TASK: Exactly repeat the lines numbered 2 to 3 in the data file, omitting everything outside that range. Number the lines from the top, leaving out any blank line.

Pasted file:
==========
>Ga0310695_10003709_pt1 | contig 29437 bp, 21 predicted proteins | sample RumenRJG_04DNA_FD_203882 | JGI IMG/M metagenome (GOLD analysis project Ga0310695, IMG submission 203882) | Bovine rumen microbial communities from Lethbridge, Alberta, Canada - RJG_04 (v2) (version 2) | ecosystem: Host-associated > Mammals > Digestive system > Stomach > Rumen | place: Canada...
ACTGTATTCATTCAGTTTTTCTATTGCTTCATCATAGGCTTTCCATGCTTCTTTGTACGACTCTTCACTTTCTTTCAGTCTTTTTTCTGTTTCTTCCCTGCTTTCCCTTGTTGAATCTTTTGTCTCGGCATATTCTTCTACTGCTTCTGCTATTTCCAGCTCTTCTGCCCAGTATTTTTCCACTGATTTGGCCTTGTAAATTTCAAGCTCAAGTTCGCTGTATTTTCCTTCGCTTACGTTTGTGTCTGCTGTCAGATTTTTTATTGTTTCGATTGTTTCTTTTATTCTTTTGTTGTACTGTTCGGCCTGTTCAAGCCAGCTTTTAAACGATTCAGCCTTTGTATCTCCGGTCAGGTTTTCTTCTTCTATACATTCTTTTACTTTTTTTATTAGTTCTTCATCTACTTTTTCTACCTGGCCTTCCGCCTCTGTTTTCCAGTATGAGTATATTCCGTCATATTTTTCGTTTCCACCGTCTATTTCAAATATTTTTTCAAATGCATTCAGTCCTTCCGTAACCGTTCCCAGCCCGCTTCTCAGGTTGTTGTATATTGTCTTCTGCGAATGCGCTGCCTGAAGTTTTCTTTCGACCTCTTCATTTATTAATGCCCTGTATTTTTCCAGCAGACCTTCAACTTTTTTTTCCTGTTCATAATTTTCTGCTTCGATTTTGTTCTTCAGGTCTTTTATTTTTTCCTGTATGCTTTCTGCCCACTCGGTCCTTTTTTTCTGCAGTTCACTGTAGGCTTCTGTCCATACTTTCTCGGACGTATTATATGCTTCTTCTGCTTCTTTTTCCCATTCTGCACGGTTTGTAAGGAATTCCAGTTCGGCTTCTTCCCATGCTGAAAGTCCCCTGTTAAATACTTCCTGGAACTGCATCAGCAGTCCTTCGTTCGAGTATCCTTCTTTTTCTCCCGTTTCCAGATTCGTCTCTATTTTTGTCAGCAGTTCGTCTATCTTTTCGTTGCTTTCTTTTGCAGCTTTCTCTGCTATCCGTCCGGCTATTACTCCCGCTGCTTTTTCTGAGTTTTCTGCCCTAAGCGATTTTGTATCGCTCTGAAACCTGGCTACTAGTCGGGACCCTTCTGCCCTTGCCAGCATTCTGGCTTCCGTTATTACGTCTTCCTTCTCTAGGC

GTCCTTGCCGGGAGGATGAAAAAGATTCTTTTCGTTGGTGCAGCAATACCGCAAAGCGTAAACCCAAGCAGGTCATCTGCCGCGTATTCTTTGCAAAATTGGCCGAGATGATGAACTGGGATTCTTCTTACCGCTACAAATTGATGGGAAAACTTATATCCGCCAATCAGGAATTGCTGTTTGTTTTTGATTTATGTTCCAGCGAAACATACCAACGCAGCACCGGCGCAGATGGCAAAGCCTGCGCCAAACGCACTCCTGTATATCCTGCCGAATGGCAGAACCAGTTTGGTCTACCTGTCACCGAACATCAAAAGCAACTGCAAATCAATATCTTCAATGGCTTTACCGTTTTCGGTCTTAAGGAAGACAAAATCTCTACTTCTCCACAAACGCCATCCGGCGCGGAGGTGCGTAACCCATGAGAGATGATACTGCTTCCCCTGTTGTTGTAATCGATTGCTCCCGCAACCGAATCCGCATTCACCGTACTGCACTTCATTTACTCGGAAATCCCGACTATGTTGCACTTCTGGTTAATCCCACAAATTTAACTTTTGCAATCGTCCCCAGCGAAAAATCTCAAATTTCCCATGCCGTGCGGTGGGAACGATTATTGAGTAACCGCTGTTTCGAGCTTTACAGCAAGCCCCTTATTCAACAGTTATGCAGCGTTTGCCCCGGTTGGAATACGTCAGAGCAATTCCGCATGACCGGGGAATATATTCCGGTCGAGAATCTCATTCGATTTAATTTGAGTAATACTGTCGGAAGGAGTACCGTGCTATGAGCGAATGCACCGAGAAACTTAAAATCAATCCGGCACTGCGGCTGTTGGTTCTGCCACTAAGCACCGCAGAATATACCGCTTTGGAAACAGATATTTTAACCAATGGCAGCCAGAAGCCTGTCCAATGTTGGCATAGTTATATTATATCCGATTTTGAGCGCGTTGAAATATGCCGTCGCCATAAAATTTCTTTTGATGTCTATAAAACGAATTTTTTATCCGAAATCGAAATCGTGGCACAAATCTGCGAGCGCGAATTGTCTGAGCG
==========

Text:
ACTGTATTCATTCAGTTTTTCTATTGCTTCATCATAGGCTTTCCATGCTTCTTTGTACGACTCTTCACTTTCTTTCAGTCTTTTTTCTGTTTCTTCCCTGCTTTCCCTTGTTGAATCTTTTGTCTCGGCATATTCTTCTACTGCTTCTGCTATTTCCAGCTCTTCTGCCCAGTATTTTTCCACTGATTTGGCCTTGTAAATTTCAAGCTCAAGTTCGCTGTATTTTCCTTCGCTTACGTTTGTGTCTGCTGTCAGATTTTTTATTGTTTCGATTGTTTCTTTTATTCTTTTGTTGTACTGTTCGGCCTGTTCAAGCCAGCTTTTAAACGATTCAGCCTTTGTATCTCCGGTCAGGTTTTCTTCTTCTATACATTCTTTTACTTTTTTTATTAGTTCTTCATCTACTTTTTCTACCTGGCCTTCCGCCTCTGTTTTCCAGTATGAGTATATTCCGTCATATTTTTCGTTTCCACCGTCTATTTCAAATATTTTTTCAAATGCATTCAGTCCTTCCGTAACCGTTCCCAGCCCGCTTCTCAGGTTGTTGTATATTGTCTTCTGCGAATGCGCTGCCTGAAGTTTTCTTTCGACCTCTTCATTTATTAATGCCCTGTATTTTTCCAGCAGACCTTCAACTTTTTTTTCCTGTTCATAATTTTCTGCTTCGATTTTGTTCTTCAGGTCTTTTATTTTTTCCTGTATGCTTTCTGCCCACTCGGTCCTTTTTTTCTGCAGTTCACTGTAGGCTTCTGTCCATACTTTCTCGGACGTATTATATGCTTCTTCTGCTTCTTTTTCCCATTCTGCACGGTTTGTAAGGAATTCCAGTTCGGCTTCTTCCCATGCTGAAAGTCCCCTGTTAAATACTTCCTGGAACTGCATCAGCAGTCCTTCGTTCGAGTATCCTTCTTTTTCTCCCGTTTCCAGATTCGTCTCTATTTTTGTCAGCAGTTCGTCTATCTTTTCGTTGCTTTCTTTTGCAGCTTTCTCTGCTATCCGTCCGGCTATTACTCCCGCTGCTTTTTCTGAGTTTTCTGCCCTAAGCGATTTTGTATCGCTCTGAAACCTGGCTACTAGTCGGGACCCTTCTGCCCTTGCCAGCATTCTGGCTTCCGTTATTACGTCTTCCTTCTCTAGGC

GTCCTTGCCGGGAGGATGAAAAAGATTCTTTTCGTTGGTGCAGCAATACCGCAAAGCGTAAACCCAAGCAGGTCATCTGCCGCGTATTCTTTGCAAAATTGGCCGAGATGATGAACTGGGATTCTTCTTACCGCTACAAATTGATGGGAAAACTTATATCCGCCAATCAGGAATTGCTGTTTGTTTTTGATTTATGTTCCAGCGAAACATACCAACGCAGCACCGGCGCAGATGGCAAAGCCTGCGCCAAACGCACTCCTGTATATCCTGCCGAATGGCAGAACCAGTTTGGTCTACCTGTCACCGAACATCAAAAGCAACTGCAAATCAATATCTTCAATGGCTTTACCGTTTTCGGTCTTAAGGAAGACAAAATCTCTACTTCTCCACAAACGCCATCCGGCGCGGAGGTGCGTAACCCATGAGAGATGATACTGCTTCCCCTGTTGTTGTAATCGATTGCTCCCGCAACCGAATCCGCATTCACCGTACTGCACTTCATTTACTCGGAAATCCCGACTATGTTGCACTTCTGGTTAATCCCACAAATTTAACTTTTGCAATCGTCCCCAGCGAAAAATCTCAAATTTCCCATGCCGTGCGGTGGGAACGATTATTGAGTAACCGCTGTTTCGAGCTTTACAGCAAGCCCCTTATTCAACAGTTATGCAGCGTTTGCCCCGGTTGGAATACGTCAGAGCAATTCCGCATGACCGGGGAATATATTCCGGTCGAGAATCTCATTCGATTTAATTTGAGTAATACTGTCGGAAGGAGTACCGTGCTATGAGCGAATGCACCGAGAAACTTAAAATCAATCCGGCACTGCGGCTGTTGGTTCTGCCACTAAGCACCGCAGAATATACCGCTTTGGAAACAGATATTTTAACCAATGGCAGCCAGAAGCCTGTCCAATGTTGGCATAGTTATATTATATCCGATTTTGAGCGCGTTGAAATATGCCGTCGCCATAAAATTTCTTTTGATGTCTATAAAACGAATTTTTTATCCGAAATCGAAATCGTGGCACAAATCTGCGAGCGCGAATTGTCTGAGCG